Today was the first day of the Tools for Evidence-Based Action (TEA) Meeting, hosted by the UC Davis iAMSTEM Hub. Organized by Marco Molinaro (Assistant Vice Provost for Undergraduate Education, UC Davis), with assistance from Alan Gamage and Margie Barr, the TEA meeting is part of an effort supported by the Helmsley Trust to disseminate new tools and methodologies for classroom observations and visualizing student pathways.
Day one introduced the group of invited participants (representing colleges and universities from all over the United States) to three primary tools: Trellis, a Ribbon Tool, and a GORP Classroom Observation Tool.
Trellis Social Networking and Collaboration Platform
Trellis is a social network in development by the American Association for the Advancement of Science (AAAS). Trellis is still in development, but is currently being beta-tested among a number of communities, including TEA. When it goes live, Trellis is meant to provide a multidisciplinary space for anyone in science to engage in the communities to which they belong.
As a social network, Trellis has a lot of potential. The UX is clean and, supported by AAAS, is uncluttered by advertisements. It is also free for scientific communities that choose to use it. A colleague observed that Trellis might function as a ‘Facebook for nerds,’ but only if all of the organizations and societies to which we belong were to choose a common social network. Short of this, Trellis is simply another social network among social networks.
In addition to its basic social networking functionality, Trellis also promises to provide a rich set of collaboration tools, to simplify document preparation, annotation, and sharing. In all this, however, it continues to be unclear to me what is supposed to distinguish Trellis from other social networks and collaboration platforms that are already such a central part of most of our lives (especially LinkedIn and Google+). Most importantly, however, I hesitate to fully support a new network in the absence of a clear revenue model, and without a firm commitment to data privacy.
The cloud-hosted (via Amazon Web Services) Ribbon FLOW Tool that is being developed at UC Davis by Matt Steinwachs filters and visualizes change in group membership over time. In the demonstration, the tool was used to visualize change in declared major upon admission compared to graduation. Accepting data in json format, the tool is flexible enough to visualize any kind of data flow.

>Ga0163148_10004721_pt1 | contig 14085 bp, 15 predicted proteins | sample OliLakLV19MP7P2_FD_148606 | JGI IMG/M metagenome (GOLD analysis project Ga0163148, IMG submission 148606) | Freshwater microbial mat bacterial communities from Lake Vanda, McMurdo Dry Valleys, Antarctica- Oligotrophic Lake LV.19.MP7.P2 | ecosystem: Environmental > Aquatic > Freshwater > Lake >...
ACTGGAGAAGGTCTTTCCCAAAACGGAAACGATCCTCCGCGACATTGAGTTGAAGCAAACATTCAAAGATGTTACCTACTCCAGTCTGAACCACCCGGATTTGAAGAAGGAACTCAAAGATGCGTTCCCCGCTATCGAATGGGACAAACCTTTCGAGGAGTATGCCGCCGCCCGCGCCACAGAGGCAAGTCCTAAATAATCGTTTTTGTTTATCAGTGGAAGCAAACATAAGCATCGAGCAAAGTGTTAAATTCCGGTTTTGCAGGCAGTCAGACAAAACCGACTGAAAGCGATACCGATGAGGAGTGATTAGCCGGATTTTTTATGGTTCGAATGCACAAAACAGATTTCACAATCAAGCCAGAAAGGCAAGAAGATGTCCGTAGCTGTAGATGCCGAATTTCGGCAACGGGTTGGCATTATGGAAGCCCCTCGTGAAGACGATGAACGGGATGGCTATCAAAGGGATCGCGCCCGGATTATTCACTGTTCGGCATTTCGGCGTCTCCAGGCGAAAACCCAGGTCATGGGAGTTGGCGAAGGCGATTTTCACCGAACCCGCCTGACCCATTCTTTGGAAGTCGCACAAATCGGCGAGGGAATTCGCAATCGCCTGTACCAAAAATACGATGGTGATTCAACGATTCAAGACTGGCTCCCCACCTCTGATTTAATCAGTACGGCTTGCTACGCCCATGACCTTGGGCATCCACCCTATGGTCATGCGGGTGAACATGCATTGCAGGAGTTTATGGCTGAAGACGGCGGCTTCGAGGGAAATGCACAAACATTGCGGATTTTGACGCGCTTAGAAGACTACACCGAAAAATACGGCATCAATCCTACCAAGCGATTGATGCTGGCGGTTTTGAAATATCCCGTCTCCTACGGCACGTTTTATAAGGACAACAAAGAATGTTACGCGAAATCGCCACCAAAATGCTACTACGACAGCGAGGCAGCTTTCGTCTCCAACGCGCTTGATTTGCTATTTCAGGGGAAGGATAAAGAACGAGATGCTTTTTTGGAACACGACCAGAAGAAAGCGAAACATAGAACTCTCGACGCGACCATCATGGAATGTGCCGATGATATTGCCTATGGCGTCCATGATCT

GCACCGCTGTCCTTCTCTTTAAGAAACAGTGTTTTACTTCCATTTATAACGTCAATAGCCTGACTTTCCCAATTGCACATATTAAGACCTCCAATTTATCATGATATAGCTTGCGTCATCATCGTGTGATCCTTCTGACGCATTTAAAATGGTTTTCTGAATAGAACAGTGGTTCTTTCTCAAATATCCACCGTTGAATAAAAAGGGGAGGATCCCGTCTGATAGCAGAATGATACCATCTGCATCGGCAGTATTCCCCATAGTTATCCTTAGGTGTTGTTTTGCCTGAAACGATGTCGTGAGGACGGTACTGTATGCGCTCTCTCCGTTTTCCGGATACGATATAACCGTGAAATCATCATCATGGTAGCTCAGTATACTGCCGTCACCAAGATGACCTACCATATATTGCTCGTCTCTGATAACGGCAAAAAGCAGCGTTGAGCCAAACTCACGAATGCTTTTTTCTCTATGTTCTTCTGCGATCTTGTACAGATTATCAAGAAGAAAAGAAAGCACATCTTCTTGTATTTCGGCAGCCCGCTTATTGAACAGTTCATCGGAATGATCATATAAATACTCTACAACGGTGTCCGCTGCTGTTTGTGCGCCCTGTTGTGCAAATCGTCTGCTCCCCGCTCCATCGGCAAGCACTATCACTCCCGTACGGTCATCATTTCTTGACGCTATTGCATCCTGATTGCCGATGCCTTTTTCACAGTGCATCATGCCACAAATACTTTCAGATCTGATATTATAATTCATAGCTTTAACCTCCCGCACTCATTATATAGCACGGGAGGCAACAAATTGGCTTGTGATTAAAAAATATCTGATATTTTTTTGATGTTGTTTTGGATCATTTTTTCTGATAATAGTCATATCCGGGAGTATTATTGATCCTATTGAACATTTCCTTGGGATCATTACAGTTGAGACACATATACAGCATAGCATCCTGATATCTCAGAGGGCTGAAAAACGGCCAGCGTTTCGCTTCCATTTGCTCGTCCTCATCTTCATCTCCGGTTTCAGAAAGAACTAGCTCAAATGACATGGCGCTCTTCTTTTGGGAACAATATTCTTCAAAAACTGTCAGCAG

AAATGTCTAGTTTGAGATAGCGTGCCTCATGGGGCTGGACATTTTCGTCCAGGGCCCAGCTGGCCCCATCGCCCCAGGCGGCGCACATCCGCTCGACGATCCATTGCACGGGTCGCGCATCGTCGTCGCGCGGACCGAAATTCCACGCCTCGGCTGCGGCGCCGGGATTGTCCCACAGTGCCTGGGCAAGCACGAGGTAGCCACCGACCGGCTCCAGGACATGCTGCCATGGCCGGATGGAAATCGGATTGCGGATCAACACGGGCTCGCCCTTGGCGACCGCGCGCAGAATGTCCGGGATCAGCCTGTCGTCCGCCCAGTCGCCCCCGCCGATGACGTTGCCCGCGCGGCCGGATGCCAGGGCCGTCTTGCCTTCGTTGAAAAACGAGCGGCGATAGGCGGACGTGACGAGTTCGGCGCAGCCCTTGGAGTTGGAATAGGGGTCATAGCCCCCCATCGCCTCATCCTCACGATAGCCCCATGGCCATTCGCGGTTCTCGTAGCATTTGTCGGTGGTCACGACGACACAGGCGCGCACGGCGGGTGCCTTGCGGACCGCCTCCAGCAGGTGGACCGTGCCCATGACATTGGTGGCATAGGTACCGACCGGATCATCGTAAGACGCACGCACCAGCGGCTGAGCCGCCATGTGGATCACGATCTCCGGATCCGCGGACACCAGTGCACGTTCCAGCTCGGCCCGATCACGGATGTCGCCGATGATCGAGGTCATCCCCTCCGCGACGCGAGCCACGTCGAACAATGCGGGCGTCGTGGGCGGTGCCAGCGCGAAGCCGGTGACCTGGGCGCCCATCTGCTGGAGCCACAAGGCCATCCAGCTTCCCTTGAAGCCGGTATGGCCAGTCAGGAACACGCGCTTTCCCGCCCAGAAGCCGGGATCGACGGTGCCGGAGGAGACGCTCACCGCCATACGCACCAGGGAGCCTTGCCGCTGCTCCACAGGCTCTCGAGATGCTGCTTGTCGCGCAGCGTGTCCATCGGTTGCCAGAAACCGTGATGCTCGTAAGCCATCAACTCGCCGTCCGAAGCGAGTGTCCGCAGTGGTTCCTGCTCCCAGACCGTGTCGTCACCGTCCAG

The tool is still in early development, but in future releases and before being made available more widely, Matt has promised to add the following
- The ability to upload/download data in csv format (a must for usability among non-technical users)
- Multiple stops, so that changes in group state that take place between start and end can be represented
Once completed, the goal is to make the tool open source, and I would love to see it used by the Learning Analytics Initiative or as part of some other similar open learning analytics toolkit.
General Observation and Reflection Tool (GORP)
The General Observation and Reflection Tool (GORP) classroom observation tool is being developed by Matt Steinwachs for Chris Pagliarulo (Director of Instruction & Assessment, iAMSTEM, UC Davis). The web-based tool facilitates data entry for ‘agents’ (student coders) observing classes according to the Classroom Observation Protocol for Undergraduate STEM (COPUS). The tool seeks to solve the problem of having to manually enter data collected by coders at two minute intervals, by automating the collection and storage process.
BYOD and BYOT
The day concluded with a “Bring Your Own Data and Tools” session, which provided TEA Meeting participants with an opportunity to share tools that they had developed and/or had been using with great success. A few highlights include:
- Marilyne Stains (University of Nebraska-Lincoln) presented the results of work that she and her co-investigators have been doing with the Classroom Observation Protocol for Undergraduate STEM (COPUS). Using the GORP tool, she has been able to identify coding redundancies (ex. Students listening’ and ‘Instructor Lecturing’ represent the same classroom state). A cluster analysis has identified several basic class types.
- Andrew Feig (Wayne State University) demonstrate the use of Circos to represent individual student course pathways from semester to semester.
- Erin Soloman (Washington University in St. Louis) presented a flexible classroom observation protocol (OPAL) and iOS app that records and timestamps every coding event. The advantage of this approach over others (which aggregate all events at 2 minute intervals) is that it allows educational analysts to correlate spikes in student engagement with specific moments in a recorded lecture.